Tag Archives: Serendipity

Finding the Amadons

The first round of cleaning.

Back in April I attended the biennial conference of the New England Regional Genealogical Consortium (NERGC) in Springfield, Massachusetts. Knowing that I had ancestors who lived in Springfield, I was excited about what I might find at the local repositories. I was not disappointed.

My first order of business was to find the graves of my great-great-great-great-great-grandparents, Titus and Sabra (Gilbert) Amadon. Continue reading Finding the Amadons

A family affair

Workshop of Hans Holbein the Younger, Queen Jane Seymour (1508?-1537). A great-granddaughter of Sir Philip Wentworth and Mary Clifford, she was the third wife of King Henry VIII. Courtesy of Wikimedia Commons

One of the features of the recently-announced engagement of Meghan Markle and Prince Harry of Wales is the news that they are distant cousins, descendants of Sir Philip Wentworth (d. 1464) and Mary Clifford. It is remarkable to think of this remote pair, who lived 550 years ago, being represented today by the engaged couple, both born as recently as the 1980s. So who were they, Sir Philip and Lady Wentworth?

Philip Wentworth was born about 1424 to Roger Wentworth, Esq. (d. 1462) of Parlington, Yorkshire, and Nettlestead, Suffolk, and his wife Margery le Despencer (widow of John de Ros, 7th Baron de Ros). Philip would become Usher of the King’s Chamber, King’s Sergeant, Esquire of the Body, King’s Carver, and Sheriff of Norfolk and Suffolk. The Constable of Llansteffann and Clare Castles, Sir Philip was also a Knight of the Shire of Suffolk. Continue reading A family affair

A special relationship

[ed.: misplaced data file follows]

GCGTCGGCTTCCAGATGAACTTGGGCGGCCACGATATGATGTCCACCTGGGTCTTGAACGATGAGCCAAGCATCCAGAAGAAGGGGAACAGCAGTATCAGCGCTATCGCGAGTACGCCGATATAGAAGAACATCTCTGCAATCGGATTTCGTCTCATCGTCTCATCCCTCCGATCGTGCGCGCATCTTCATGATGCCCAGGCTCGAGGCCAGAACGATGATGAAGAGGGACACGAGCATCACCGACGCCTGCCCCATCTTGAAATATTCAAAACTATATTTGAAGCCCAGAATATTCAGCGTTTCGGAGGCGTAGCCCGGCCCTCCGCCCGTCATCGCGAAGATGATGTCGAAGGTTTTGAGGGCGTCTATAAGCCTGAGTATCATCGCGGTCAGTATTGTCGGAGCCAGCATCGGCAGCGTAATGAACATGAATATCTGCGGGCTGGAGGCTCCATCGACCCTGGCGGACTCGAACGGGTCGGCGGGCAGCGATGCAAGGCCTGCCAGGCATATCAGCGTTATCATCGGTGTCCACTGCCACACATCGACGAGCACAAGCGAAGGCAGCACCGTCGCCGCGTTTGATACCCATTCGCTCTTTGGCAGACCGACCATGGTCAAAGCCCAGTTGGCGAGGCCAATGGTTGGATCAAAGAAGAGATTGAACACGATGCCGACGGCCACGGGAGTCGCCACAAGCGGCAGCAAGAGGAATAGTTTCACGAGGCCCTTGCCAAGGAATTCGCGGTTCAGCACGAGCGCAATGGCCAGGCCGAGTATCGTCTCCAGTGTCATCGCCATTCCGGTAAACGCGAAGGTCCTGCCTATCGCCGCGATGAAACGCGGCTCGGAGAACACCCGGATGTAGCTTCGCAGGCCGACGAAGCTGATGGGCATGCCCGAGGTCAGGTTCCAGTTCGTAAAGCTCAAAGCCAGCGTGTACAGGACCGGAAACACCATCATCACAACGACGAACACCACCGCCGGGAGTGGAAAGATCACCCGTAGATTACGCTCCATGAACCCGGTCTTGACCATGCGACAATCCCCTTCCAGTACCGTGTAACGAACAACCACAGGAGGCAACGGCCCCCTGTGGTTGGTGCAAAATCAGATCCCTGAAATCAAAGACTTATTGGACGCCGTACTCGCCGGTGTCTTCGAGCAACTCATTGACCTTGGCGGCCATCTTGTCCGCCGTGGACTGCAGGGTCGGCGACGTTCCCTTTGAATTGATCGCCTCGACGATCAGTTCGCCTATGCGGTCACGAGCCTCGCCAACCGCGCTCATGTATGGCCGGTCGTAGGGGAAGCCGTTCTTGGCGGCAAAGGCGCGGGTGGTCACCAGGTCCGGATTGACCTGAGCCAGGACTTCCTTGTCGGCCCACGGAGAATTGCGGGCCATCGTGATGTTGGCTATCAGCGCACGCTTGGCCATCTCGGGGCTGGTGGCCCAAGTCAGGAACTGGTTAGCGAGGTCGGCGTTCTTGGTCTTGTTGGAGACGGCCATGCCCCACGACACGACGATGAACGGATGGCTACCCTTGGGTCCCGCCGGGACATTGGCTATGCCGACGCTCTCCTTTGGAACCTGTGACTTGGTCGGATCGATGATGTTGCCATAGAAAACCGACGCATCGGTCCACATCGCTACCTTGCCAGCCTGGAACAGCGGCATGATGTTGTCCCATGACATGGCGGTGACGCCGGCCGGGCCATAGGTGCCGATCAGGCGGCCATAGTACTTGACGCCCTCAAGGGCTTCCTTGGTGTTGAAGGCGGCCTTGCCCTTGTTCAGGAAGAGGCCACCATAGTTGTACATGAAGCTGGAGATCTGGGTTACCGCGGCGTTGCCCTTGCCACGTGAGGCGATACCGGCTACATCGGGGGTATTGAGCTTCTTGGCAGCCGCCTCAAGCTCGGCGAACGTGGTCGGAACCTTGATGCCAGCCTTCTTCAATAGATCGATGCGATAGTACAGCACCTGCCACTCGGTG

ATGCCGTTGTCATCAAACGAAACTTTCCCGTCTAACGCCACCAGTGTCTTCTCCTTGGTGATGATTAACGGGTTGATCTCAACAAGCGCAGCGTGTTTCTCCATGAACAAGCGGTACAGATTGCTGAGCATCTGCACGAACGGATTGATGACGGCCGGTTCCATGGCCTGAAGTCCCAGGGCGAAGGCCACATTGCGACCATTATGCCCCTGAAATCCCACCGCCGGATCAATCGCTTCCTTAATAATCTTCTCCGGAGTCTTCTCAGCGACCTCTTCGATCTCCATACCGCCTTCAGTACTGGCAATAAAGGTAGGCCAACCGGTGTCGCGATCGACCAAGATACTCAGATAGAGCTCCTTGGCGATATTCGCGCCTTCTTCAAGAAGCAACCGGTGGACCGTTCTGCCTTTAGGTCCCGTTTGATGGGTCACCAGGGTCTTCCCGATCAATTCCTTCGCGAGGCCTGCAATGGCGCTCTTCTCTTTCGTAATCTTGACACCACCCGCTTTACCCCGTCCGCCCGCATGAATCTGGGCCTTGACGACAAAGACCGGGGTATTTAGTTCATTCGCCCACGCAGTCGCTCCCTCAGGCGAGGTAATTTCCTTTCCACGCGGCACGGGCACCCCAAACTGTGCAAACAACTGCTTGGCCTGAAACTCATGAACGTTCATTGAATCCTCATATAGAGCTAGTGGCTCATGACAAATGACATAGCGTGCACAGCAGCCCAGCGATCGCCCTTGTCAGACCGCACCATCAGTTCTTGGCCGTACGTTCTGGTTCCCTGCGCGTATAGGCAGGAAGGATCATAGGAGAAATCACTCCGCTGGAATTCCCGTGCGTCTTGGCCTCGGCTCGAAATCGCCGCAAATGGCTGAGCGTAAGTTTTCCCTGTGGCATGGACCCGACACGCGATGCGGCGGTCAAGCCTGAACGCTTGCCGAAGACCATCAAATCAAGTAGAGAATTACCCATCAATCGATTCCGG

Do you have a special attachment to one ancestor? I do, and she was a source of curiosity and amusement even before I started investigating my family history in earnest.

During a move ten years ago, I uncovered a (mostly correct) pedigree chart for my father’s side of the family. It sat for a while on my dresser, and in flipping through it with my husband one evening, the name “Hephzibah” caught our eyes. This Hephzibah[1] (also spelled Hepsibah or even Hepsibeth in her later years) was a granddaughter of two other Hephzibahs, each born in Massachusetts by 1700. Continue reading A special relationship

The Wentworth connection

Click on the image to expand it.

As Gary Boyd Roberts announced yesterday, Meghan Markle has a distant kinship to Prince Harry through their shared descent from Sir Philip Wentworth (died 1464) and his wife Mary Clifford. While Gary continues to work on much of American ancestry, especially her forebears in colonial New England, I’ve composed the chart at left from his notes. This outlines the three closest kinships between Meghan and Harry that have so far been identified – two through Harry’s mother and one through his father. As Gary has noted, there are hundreds of other ways they would be distantly related.